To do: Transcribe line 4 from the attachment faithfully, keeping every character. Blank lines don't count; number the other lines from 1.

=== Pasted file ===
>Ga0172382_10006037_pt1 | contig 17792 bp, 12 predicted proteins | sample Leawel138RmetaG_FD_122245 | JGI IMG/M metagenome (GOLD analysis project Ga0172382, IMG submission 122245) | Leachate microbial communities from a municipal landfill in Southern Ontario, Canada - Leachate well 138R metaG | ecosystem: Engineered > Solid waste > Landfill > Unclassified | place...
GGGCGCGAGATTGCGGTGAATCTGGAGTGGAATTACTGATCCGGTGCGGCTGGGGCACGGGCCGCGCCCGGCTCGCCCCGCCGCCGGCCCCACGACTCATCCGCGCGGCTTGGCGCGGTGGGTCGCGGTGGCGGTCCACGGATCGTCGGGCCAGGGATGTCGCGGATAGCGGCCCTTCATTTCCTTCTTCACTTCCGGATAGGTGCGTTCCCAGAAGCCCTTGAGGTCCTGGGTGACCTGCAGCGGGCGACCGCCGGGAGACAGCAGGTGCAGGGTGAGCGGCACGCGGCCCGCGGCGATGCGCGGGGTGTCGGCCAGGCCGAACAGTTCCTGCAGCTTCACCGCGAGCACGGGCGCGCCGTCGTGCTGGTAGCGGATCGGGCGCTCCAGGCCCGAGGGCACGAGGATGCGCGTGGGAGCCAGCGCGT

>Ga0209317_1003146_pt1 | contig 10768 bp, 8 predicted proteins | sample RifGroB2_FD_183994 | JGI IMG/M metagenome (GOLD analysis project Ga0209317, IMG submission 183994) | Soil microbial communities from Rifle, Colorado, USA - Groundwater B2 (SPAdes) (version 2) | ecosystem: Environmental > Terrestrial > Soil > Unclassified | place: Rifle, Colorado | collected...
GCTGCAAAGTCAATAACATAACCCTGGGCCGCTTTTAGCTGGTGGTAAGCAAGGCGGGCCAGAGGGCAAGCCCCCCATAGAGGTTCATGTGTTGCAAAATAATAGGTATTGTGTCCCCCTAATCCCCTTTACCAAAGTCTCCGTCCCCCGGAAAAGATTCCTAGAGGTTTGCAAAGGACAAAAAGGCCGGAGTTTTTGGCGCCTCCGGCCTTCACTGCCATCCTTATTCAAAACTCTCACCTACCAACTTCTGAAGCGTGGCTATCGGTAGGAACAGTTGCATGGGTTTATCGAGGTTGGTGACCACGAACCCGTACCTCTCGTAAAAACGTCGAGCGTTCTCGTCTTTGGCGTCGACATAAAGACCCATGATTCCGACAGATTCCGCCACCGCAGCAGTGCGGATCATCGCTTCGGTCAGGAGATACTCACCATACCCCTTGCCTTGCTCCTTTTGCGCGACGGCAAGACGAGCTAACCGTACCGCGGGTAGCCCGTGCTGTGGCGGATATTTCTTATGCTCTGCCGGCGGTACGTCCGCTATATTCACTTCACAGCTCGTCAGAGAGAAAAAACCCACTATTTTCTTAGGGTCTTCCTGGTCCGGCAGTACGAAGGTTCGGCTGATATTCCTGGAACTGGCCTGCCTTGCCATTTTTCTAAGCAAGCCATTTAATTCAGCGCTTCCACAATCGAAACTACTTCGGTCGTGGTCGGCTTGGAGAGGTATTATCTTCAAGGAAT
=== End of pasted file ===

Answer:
GCTGCAAAGTCAATAACATAACCCTGGGCCGCTTTTAGCTGGTGGTAAGCAAGGCGGGCCAGAGGGCAAGCCCCCCATAGAGGTTCATGTGTTGCAAAATAATAGGTATTGTGTCCCCCTAATCCCCTTTACCAAAGTCTCCGTCCCCCGGAAAAGATTCCTAGAGGTTTGCAAAGGACAAAAAGGCCGGAGTTTTTGGCGCCTCCGGCCTTCACTGCCATCCTTATTCAAAACTCTCACCTACCAACTTCTGAAGCGTGGCTATCGGTAGGAACAGTTGCATGGGTTTATCGAGGTTGGTGACCACGAACCCGTACCTCTCGTAAAAACGTCGAGCGTTCTCGTCTTTGGCGTCGACATAAAGACCCATGATTCCGACAGATTCCGCCACCGCAGCAGTGCGGATCATCGCTTCGGTCAGGAGATACTCACCATACCCCTTGCCTTGCTCCTTTTGCGCGACGGCAAGACGAGCTAACCGTACCGCGGGTAGCCCGTGCTGTGGCGGATATTTCTTATGCTCTGCCGGCGGTACGTCCGCTATATTCACTTCACAGCTCGTCAGAGAGAAAAAACCCACTATTTTCTTAGGGTCTTCCTGGTCCGGCAGTACGAAGGTTCGGCTGATATTCCTGGAACTGGCCTGCCTTGCCATTTTTCTAAGCAAGCCATTTAATTCAGCGCTTCCACAATCGAAACTACTTCGGTCGTGGTCGGCTTGGAGAGGTATTATCTTCAAGGAAT